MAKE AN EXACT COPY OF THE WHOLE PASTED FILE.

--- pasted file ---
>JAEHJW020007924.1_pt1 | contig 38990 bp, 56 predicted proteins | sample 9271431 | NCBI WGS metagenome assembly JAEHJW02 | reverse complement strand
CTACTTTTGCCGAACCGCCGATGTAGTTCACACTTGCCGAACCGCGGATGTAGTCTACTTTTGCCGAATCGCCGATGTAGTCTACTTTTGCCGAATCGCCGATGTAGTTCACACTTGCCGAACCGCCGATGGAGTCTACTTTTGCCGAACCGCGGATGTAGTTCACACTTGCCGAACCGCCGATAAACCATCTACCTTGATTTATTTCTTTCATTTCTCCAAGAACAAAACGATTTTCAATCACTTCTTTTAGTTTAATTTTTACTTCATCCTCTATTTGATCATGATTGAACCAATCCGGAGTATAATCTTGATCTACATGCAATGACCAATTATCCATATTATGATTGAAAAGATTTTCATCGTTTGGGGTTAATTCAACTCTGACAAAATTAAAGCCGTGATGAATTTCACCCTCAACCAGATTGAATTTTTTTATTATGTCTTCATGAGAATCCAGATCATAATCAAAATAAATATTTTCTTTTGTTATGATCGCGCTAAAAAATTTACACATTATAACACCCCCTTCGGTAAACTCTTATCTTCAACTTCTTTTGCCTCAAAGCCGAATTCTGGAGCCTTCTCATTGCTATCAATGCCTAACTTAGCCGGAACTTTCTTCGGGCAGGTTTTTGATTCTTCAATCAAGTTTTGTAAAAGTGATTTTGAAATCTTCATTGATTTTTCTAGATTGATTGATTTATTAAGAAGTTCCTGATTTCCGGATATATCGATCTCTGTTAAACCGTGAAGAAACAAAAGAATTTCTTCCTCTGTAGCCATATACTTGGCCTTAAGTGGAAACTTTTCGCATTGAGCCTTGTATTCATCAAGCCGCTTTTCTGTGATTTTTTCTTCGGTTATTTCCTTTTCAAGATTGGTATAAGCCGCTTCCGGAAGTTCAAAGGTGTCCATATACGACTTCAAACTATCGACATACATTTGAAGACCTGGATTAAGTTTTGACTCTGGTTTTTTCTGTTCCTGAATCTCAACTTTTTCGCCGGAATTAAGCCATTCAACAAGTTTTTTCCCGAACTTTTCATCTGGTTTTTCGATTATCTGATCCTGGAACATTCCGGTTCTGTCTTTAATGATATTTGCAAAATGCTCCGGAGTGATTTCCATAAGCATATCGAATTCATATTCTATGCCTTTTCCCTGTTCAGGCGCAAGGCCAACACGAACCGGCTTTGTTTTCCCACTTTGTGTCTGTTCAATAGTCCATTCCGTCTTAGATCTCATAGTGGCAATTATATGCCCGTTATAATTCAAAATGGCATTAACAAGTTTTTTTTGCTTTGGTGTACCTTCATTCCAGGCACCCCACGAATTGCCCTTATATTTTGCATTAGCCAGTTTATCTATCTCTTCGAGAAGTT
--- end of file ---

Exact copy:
>JAEHJW020007924.1_pt1 | contig 38990 bp, 56 predicted proteins | sample 9271431 | NCBI WGS metagenome assembly JAEHJW02 | reverse complement strand
CTACTTTTGCCGAACCGCCGATGTAGTTCACACTTGCCGAACCGCGGATGTAGTCTACTTTTGCCGAATCGCCGATGTAGTCTACTTTTGCCGAATCGCCGATGTAGTTCACACTTGCCGAACCGCCGATGGAGTCTACTTTTGCCGAACCGCGGATGTAGTTCACACTTGCCGAACCGCCGATAAACCATCTACCTTGATTTATTTCTTTCATTTCTCCAAGAACAAAACGATTTTCAATCACTTCTTTTAGTTTAATTTTTACTTCATCCTCTATTTGATCATGATTGAACCAATCCGGAGTATAATCTTGATCTACATGCAATGACCAATTATCCATATTATGATTGAAAAGATTTTCATCGTTTGGGGTTAATTCAACTCTGACAAAATTAAAGCCGTGATGAATTTCACCCTCAACCAGATTGAATTTTTTTATTATGTCTTCATGAGAATCCAGATCATAATCAAAATAAATATTTTCTTTTGTTATGATCGCGCTAAAAAATTTACACATTATAACACCCCCTTCGGTAAACTCTTATCTTCAACTTCTTTTGCCTCAAAGCCGAATTCTGGAGCCTTCTCATTGCTATCAATGCCTAACTTAGCCGGAACTTTCTTCGGGCAGGTTTTTGATTCTTCAATCAAGTTTTGTAAAAGTGATTTTGAAATCTTCATTGATTTTTCTAGATTGATTGATTTATTAAGAAGTTCCTGATTTCCGGATATATCGATCTCTGTTAAACCGTGAAGAAACAAAAGAATTTCTTCCTCTGTAGCCATATACTTGGCCTTAAGTGGAAACTTTTCGCATTGAGCCTTGTATTCATCAAGCCGCTTTTCTGTGATTTTTTCTTCGGTTATTTCCTTTTCAAGATTGGTATAAGCCGCTTCCGGAAGTTCAAAGGTGTCCATATACGACTTCAAACTATCGACATACATTTGAAGACCTGGATTAAGTTTTGACTCTGGTTTTTTCTGTTCCTGAATCTCAACTTTTTCGCCGGAATTAAGCCATTCAACAAGTTTTTTCCCGAACTTTTCATCTGGTTTTTCGATTATCTGATCCTGGAACATTCCGGTTCTGTCTTTAATGATATTTGCAAAATGCTCCGGAGTGATTTCCATAAGCATATCGAATTCATATTCTATGCCTTTTCCCTGTTCAGGCGCAAGGCCAACACGAACCGGCTTTGTTTTCCCACTTTGTGTCTGTTCAATAGTCCATTCCGTCTTAGATCTCATAGTGGCAATTATATGCCCGTTATAATTCAAAATGGCATTAACAAGTTTTTTTTGCTTTGGTGTACCTTCATTCCAGGCACCCCACGAATTGCCCTTATATTTTGCATTAGCCAGTTTATCTATCTCTTCGAGAAGTT